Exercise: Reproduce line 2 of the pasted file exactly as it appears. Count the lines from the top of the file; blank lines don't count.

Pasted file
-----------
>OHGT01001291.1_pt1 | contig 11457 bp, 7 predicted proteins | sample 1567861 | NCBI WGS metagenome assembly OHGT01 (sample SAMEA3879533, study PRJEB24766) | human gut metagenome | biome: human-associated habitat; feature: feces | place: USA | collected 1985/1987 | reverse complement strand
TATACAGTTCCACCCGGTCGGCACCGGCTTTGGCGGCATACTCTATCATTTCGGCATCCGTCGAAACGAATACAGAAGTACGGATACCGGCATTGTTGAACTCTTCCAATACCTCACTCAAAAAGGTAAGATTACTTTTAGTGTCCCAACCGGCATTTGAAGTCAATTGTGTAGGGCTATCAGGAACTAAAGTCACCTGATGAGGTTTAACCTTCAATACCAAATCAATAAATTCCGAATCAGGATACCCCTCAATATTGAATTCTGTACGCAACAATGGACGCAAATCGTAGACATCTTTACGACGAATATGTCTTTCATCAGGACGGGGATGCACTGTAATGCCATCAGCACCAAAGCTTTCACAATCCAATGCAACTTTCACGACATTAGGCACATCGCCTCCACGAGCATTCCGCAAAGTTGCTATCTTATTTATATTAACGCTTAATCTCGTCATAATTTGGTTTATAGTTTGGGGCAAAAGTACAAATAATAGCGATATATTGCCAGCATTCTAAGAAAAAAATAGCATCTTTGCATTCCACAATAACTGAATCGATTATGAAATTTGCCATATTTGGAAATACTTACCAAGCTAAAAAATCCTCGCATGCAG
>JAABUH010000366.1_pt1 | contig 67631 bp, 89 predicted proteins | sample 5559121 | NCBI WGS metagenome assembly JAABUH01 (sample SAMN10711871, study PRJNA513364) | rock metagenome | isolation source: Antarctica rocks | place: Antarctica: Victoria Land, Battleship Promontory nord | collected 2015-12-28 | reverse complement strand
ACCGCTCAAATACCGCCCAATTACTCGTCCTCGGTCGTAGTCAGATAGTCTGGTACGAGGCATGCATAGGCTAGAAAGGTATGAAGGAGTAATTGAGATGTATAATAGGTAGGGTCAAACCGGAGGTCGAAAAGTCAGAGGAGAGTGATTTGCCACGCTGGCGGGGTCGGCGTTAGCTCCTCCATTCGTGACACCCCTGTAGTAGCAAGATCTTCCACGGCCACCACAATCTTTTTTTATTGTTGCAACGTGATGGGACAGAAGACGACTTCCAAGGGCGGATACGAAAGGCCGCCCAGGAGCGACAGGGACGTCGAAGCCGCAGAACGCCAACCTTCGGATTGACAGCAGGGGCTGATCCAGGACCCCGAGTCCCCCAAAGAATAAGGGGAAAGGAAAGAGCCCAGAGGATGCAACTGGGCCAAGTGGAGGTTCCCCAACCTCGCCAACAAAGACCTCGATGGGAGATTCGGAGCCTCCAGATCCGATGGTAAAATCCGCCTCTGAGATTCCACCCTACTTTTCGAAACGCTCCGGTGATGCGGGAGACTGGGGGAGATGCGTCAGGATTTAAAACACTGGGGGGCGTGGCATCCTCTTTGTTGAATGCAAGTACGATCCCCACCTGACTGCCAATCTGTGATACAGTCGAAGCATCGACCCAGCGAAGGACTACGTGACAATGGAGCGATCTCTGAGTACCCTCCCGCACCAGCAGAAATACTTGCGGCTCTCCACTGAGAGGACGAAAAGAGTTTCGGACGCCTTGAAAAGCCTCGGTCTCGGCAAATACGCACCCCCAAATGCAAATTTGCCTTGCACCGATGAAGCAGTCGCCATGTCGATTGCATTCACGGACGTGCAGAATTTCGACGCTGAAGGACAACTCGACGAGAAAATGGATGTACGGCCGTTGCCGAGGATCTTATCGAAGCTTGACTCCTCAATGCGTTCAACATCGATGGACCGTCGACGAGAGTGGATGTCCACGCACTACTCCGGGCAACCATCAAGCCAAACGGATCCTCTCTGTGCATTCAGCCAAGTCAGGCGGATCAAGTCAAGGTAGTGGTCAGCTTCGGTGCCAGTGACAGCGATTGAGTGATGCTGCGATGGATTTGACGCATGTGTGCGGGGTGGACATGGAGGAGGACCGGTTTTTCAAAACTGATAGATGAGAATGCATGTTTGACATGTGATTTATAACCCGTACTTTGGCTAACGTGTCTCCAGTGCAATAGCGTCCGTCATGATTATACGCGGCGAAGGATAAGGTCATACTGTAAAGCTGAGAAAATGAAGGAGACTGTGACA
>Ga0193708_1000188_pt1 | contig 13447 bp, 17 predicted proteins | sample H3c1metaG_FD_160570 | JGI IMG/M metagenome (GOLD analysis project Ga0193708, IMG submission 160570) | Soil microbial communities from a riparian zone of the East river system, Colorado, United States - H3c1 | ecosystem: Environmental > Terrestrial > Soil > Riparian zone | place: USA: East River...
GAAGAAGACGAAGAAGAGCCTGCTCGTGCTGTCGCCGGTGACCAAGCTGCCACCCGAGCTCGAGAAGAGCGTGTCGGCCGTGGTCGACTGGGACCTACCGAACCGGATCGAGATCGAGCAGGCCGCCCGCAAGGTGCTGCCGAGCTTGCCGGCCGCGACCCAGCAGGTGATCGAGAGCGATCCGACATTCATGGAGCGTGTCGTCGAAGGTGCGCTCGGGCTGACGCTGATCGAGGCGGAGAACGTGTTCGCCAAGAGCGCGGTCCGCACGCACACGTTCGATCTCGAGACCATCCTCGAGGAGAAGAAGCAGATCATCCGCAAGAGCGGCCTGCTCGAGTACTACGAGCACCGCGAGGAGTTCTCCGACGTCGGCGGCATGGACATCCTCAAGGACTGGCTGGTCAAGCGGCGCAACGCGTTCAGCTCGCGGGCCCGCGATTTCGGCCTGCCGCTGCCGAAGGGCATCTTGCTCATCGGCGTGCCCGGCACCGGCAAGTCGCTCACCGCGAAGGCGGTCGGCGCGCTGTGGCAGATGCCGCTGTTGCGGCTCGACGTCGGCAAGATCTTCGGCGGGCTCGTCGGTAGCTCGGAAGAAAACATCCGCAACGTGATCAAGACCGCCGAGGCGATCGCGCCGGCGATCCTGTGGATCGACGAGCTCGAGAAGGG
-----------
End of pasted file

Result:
TATACAGTTCCACCCGGTCGGCACCGGCTTTGGCGGCATACTCTATCATTTCGGCATCCGTCGAAACGAATACAGAAGTACGGATACCGGCATTGTTGAACTCTTCCAATACCTCACTCAAAAAGGTAAGATTACTTTTAGTGTCCCAACCGGCATTTGAAGTCAATTGTGTAGGGCTATCAGGAACTAAAGTCACCTGATGAGGTTTAACCTTCAATACCAAATCAATAAATTCCGAATCAGGATACCCCTCAATATTGAATTCTGTACGCAACAATGGACGCAAATCGTAGACATCTTTACGACGAATATGTCTTTCATCAGGACGGGGATGCACTGTAATGCCATCAGCACCAAAGCTTTCACAATCCAATGCAACTTTCACGACATTAGGCACATCGCCTCCACGAGCATTCCGCAAAGTTGCTATCTTATTTATATTAACGCTTAATCTCGTCATAATTTGGTTTATAGTTTGGGGCAAAAGTACAAATAATAGCGATATATTGCCAGCATTCTAAGAAAAAAATAGCATCTTTGCATTCCACAATAACTGAATCGATTATGAAATTTGCCATATTTGGAAATACTTACCAAGCTAAAAAATCCTCGCATGCAG